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Who's Guilty of 'Petty Partisanship'?

By E. J. Dionne Jr.
Friday, August 11, 2006

Oh my goodness, as Don Rumsfeld might say. Support for the Iraq war hits a record low, and all the president's hit men decide that it's time to smear their opponents as defeatists who give aid and comfort to the enemy.

Of course they didn't mention the poll on Iraq released by CNN on Wednesday. As a basis for their guilt-by-association campaign, they used the fact that Democratic voters in Tuesday's Connecticut primary favored antiwar businessman Ned Lamont over Sen. Joe Lieberman.

The gentlemen who have gotten us into a mess in Iraq prefer not to explain how they'll fix things. They would rather use national security for partisan purposes, and they were all out there on Wednesday, spewing incendiary talking points. Hey, they may not have sent enough troops to win a war, but they sure know how to win midterm elections.

In a telephone call with journalists, Vice President Cheney came close to suggesting that there is a new political blog out there called "al-Qaeda for Ned." His words have not received nearly the attention they deserve.

Mourning the fact that Democrats would "purge a man like Joe Lieberman" -- that word "purge" has a nice Stalinist ring, doesn't it? -- our vice president went on to say this:

"The thing that's partly disturbing about it is the fact that, [from] the standpoint of our adversaries, if you will, in this conflict, and the al-Qaeda types, they clearly are betting on the proposition that ultimately they can break the will of the American people in terms of our ability to stay in the fight and complete the task."

The rejection of Lieberman made Cheney wonder if "the dominant view of the Democratic Party" is "the basic, fundamental notion that somehow we can retreat behind our oceans and not be actively engaged in this conflict and be safe here at home."

Wow! I bet the 145,000 free citizens of Connecticut who voted for Lamont will be shocked to learn that they were really sending signals of "retreat" to "al-Qaeda types."

Then there was Ken Mehlman, the chairman of the Republican National Committee, handpicked by President Bush and Karl Rove.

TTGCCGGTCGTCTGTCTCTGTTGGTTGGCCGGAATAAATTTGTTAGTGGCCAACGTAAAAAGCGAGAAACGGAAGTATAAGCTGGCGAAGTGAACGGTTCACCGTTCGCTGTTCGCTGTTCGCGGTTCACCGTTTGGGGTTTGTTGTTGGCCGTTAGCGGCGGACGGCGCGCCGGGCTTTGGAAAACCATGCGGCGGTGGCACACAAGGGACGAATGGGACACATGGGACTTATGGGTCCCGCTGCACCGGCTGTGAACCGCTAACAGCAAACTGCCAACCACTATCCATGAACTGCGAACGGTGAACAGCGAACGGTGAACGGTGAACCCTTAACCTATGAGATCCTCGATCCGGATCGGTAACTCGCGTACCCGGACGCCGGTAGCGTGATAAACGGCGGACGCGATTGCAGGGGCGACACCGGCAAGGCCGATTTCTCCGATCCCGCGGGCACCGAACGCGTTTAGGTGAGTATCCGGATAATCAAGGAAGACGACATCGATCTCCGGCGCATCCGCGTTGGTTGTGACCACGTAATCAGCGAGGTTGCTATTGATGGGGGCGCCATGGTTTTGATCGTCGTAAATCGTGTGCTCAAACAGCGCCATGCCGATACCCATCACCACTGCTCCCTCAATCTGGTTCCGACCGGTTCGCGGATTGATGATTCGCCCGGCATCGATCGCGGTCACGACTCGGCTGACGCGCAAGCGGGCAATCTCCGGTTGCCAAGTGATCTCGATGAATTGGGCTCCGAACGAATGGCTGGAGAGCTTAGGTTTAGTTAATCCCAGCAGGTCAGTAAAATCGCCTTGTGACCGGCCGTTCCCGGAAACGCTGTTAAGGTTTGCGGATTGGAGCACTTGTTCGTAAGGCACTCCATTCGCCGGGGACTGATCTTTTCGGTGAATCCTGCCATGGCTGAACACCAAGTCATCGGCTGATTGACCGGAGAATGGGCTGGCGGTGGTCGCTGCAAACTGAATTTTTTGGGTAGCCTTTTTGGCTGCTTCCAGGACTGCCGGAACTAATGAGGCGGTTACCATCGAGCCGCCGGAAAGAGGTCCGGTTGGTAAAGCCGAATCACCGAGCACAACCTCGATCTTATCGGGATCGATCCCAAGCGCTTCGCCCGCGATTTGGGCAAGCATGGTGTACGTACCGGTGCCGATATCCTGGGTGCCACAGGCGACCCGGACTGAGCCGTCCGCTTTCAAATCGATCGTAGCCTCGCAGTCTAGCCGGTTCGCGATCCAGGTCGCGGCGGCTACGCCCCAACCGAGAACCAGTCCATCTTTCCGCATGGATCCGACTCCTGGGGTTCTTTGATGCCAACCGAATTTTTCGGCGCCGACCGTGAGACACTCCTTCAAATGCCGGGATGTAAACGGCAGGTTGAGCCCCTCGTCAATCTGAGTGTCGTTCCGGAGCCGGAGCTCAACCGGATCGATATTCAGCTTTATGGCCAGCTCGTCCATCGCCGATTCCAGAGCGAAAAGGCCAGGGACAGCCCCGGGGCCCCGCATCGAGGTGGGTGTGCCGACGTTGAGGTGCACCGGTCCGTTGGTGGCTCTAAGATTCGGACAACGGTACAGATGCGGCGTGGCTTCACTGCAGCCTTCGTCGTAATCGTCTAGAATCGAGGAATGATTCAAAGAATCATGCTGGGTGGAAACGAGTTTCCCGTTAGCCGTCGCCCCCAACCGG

Speaking in Cleveland, Mehlman couldn't resist starting with a little old-fashioned redbaiting. He explained Ronald Reagan's defection from the Democratic Party this way: "He saw the beginning of the end, as a party that had vowed to fight communism became a party that set itself against those who fought communism." Ah, yes, the party of Jimmy Carter and Walter Mondale was nothing but a bunch of anti-anti-communists.

From there it was an easy leap to saying a Democratic Party -- cleverly renamed the "Defeat-ocrat Party" by the RNC chairman -- "that once stood for strength now stands for retreat and defeat." Translation: Anyone who dares question our botched approach is in favor of surrender.

Finally, from Tony Snow, the White House official who speaks for the president, came this analysis of the Connecticut result: "It's a defining moment for the Democratic Party, whose national leaders now have made it clear that if you disagree with the extreme left in their party they're going to come after you."

This statement is rooted in a lie -- or, to be polite, fiction. As Adam Nagourney noted in the New York Times yesterday: "In fact, the vast majority of Democratic Party leaders supported Mr. Lieberman in the primary and did not endorse Mr. Lamont until after the results were in." On Time.com, Perry Bacon Jr. noted that Lieberman had the support of "almost the entire Democratic establishment."

And if being against the Iraq war makes you "extreme left," then the administration has succeeded in pushing 60 percent of Americans into that camp. That's the proportion opposed to the war in the new CNN poll.

When he announced he was running as an independent, Lieberman issued a ringing condemnation of "petty partisanship and angry vitriol." He denounced those who offered "insults instead of ideas" and said the purpose of politics is "to lift up, not to tear down." True, and there could hardly be any more offensive examples of petty partisanship than the vitriolic screeds issued by Cheney, Mehlman and Snow -- coming, as they did, just a day before we learned of a new terrorist plot against us.

We'll never achieve authentic bipartisanship until a crowd that has clung to power by dividing us into bitter camps gets the rebuke it deserves. In the meantime, Lieberman might usefully send a copy of his speech to his friends in the White House. They divide us at our peril.

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